On the whole, I appreciated that these were actually different from other soft-eating licorice products out there. This tastes nothing like Panda, Kookaburra or Finnska. Licorice products are being marketed as a low-calorie treat. As a wheat-based product they are less calorically dense but this particular variety does have a smidge of fat (1.5 grams per serving). Not a deal breaker but regular Twizzlers are a bit better in that respect. (Twizzlers are 92 & 94 calories per ounce for black & red, respectively, Y&S Soft Eating is 94 & 101 for the same.)
These contains wheat, soy products and artificial stuff but no dairy. But they’re certified Kosher.
Friday, June 27, 2008
You know what I love about Twizzlers? They call their licorice Twizzlers Licorice Twists. They don’t categorize it as a black licorice, which distinguishes it from the sad fruity red imitator. No, they just recognize that the word licorice is enough (and well, seeing the black twists in the package) to accurately describe this.
Twizzlers may not be innovative as a licorice twist product, but they’ve certainly been around for a while. Introduced in 1929, the Young & Smylie company was already around since 1849 making licorice flavored confections. Even as early as the 50s, licorice was considered a low-calorie alternative to other sugary treats. (Only about 30 calories per twist.)
Even if Twizzlers understands the classic appeal of licorice, it’s not that easy to find. I can find the Twizzlers Strawberry Twists in vending machines and convenience stores in a variety of sizes, including the bar of pull-apart twists. But the black stuff is hard to come by.
The twists are exceptionally shiny. They’re pliable, kind of like the plastic coating on copper wires, except of course that these bounce back.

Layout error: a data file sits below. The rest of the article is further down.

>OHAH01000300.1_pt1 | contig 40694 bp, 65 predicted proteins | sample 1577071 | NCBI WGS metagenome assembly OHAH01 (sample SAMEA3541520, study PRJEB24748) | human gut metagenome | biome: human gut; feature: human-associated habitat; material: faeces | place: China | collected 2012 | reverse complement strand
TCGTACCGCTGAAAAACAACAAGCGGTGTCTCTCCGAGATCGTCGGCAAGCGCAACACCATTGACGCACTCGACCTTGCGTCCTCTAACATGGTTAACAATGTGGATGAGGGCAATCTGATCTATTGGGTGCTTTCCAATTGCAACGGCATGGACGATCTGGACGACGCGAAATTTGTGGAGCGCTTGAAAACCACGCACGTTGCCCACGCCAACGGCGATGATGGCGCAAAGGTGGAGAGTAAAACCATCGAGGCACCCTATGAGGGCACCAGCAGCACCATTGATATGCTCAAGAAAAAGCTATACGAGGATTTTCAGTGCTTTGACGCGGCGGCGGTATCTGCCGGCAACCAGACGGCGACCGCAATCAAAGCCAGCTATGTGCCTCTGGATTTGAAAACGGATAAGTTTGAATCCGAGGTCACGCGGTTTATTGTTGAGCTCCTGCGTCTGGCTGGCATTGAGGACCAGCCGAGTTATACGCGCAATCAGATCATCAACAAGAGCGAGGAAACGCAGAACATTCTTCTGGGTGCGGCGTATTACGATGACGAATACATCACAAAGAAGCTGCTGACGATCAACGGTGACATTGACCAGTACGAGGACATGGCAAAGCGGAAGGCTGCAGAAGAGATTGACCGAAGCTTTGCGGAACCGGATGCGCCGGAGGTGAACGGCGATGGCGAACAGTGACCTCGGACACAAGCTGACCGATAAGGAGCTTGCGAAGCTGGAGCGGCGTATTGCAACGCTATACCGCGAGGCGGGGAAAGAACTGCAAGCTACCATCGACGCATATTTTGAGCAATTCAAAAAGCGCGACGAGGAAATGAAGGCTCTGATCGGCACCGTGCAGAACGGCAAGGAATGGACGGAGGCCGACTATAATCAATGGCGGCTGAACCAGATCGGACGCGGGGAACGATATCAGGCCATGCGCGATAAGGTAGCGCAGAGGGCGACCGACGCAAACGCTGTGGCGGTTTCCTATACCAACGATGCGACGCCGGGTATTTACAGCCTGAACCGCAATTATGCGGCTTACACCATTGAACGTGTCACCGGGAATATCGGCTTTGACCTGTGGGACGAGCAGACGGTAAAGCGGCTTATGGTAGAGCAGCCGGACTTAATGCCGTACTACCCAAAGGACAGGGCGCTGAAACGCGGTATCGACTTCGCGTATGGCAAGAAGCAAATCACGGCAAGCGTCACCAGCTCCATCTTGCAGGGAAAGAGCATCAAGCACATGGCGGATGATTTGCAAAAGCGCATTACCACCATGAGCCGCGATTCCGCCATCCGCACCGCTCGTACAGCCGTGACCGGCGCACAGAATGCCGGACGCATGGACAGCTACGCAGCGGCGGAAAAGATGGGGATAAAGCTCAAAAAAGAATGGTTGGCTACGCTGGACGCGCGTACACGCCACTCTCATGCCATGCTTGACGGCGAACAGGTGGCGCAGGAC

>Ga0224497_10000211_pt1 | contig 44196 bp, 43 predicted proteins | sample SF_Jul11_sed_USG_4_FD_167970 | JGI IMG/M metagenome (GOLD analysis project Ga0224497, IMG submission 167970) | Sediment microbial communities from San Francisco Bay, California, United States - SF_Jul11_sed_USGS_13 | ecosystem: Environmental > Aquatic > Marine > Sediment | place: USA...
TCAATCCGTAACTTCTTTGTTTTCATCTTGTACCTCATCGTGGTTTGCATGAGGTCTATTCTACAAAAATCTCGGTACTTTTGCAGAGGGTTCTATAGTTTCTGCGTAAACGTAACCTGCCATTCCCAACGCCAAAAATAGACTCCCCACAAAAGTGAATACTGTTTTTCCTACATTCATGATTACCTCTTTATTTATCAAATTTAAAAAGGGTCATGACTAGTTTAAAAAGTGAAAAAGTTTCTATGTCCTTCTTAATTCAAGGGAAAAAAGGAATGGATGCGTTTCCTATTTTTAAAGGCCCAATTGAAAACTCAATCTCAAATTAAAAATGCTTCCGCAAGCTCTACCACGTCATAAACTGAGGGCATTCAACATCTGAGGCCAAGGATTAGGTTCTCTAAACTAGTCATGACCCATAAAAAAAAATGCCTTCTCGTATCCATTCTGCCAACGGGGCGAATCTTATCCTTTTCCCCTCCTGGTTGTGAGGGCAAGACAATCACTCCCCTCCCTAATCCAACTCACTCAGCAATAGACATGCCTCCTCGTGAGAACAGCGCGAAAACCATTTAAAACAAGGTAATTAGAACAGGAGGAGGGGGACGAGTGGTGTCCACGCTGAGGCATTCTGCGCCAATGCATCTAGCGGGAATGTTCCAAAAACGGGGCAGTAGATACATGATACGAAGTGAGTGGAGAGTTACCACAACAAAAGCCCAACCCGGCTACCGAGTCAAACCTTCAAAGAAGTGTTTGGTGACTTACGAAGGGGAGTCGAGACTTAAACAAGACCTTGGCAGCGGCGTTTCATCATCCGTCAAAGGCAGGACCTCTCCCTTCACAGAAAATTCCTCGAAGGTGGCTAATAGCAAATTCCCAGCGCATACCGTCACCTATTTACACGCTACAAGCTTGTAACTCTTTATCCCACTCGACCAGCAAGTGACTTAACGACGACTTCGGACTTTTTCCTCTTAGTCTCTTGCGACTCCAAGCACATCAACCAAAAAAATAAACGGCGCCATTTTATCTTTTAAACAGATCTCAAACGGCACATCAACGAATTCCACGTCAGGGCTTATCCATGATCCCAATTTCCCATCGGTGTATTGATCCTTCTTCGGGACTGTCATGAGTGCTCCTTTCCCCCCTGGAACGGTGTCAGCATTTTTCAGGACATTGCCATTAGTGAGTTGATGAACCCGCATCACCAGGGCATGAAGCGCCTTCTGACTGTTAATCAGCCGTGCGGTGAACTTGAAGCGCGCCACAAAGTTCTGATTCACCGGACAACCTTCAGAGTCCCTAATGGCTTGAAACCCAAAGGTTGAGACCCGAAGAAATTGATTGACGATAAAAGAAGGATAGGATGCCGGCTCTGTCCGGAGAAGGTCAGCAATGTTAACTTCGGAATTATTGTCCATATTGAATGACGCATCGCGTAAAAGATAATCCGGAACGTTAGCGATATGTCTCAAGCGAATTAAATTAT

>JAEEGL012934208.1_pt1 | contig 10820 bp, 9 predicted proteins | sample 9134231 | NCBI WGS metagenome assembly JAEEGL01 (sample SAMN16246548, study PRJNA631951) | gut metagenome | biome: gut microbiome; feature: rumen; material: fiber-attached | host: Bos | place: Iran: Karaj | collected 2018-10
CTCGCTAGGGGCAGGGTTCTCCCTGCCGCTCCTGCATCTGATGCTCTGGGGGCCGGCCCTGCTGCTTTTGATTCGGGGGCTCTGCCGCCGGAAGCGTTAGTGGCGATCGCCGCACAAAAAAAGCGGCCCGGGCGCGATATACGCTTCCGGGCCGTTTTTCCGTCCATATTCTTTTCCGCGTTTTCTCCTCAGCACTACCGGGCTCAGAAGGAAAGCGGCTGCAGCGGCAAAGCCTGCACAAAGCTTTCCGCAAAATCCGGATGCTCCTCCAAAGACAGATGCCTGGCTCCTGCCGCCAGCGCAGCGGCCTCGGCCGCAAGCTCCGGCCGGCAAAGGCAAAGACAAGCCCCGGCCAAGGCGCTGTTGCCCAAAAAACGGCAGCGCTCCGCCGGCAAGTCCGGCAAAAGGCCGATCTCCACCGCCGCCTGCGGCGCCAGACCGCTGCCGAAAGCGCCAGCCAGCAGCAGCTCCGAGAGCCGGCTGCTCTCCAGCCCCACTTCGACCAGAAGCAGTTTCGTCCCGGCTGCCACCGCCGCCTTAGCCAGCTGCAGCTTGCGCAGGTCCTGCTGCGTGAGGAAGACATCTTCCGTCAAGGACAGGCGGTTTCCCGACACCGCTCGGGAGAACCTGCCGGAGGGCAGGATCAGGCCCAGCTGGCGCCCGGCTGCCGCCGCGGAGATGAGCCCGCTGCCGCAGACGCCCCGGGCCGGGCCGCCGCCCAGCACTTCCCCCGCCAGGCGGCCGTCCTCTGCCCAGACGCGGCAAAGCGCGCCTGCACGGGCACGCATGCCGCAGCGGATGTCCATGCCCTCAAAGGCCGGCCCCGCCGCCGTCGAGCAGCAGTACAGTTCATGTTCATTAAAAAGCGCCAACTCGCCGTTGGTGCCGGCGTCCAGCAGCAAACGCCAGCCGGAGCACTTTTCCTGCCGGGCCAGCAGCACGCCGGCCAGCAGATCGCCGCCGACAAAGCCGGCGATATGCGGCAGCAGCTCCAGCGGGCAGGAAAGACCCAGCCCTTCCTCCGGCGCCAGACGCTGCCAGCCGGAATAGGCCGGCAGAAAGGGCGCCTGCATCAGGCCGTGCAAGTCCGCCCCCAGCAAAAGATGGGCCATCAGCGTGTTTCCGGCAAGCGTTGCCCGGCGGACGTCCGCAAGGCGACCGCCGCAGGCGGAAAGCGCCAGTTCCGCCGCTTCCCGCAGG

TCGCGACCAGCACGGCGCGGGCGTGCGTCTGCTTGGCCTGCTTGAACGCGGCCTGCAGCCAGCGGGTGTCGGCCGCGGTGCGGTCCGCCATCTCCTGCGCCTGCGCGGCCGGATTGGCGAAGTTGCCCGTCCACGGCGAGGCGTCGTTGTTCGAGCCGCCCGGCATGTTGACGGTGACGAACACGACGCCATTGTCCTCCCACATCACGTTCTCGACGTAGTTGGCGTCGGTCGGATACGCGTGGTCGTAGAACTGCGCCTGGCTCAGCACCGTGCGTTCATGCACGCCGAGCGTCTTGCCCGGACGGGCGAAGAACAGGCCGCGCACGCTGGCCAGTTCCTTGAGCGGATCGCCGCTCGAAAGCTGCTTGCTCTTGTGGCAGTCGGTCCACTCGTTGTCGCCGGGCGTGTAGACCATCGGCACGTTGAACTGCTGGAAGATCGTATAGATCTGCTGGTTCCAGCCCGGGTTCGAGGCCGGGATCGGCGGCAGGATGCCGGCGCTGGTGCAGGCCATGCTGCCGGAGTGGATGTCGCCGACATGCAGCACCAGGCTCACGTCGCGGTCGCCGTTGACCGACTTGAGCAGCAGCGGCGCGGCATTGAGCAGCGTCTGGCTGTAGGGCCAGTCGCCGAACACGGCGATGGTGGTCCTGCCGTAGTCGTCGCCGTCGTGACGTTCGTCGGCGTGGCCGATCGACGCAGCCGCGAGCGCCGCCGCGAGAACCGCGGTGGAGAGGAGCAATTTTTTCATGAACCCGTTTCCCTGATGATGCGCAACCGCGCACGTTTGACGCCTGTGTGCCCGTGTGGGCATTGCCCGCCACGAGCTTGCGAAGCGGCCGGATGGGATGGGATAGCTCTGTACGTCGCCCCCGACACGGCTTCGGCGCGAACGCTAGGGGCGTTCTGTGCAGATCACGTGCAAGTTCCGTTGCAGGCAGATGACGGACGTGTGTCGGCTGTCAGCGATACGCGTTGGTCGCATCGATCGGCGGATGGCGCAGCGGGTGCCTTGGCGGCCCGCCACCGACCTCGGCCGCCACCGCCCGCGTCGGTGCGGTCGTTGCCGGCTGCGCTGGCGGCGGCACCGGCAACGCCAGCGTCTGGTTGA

The bite is pretty easy, and though they’re soft, they’re really not that easy to chew. They seem to get firmer as I tried to chew them up.
The flavor is only moderately licorice-y. It’s mellow and a bit woodsy, but lacks either a molasses & mineral complexity or even a pop of licorice or anise that lingers after swallowing. It also leaves a filmy bit of stuff stuck to my molars.
As drug store licorice goes, this is probably one of the least appealing I’ve had. I thought maybe I didn’t like it fresh, so I left the open bag out for a couple of days by a fan. It didn’t even get stale and it didn’t get better. It’s not horrible and I know it has its fans, but I’ve had this package for months and have actually had cravings for licorice but haven’t eaten it.
Friday, April 11, 2008
I’m hearing a lot of hatin’ on black licorice in the entries for the Red Vines Giveaway. Which makes me sad. I think a lot of folks are very attached to their favorite candies and I’m probably one of those people and maybe I take it a little personally when someone calls something that I appreciate disgusting. (But I’m not a converter or anything, I don’t like to force candy on people who say that they don’t like something.)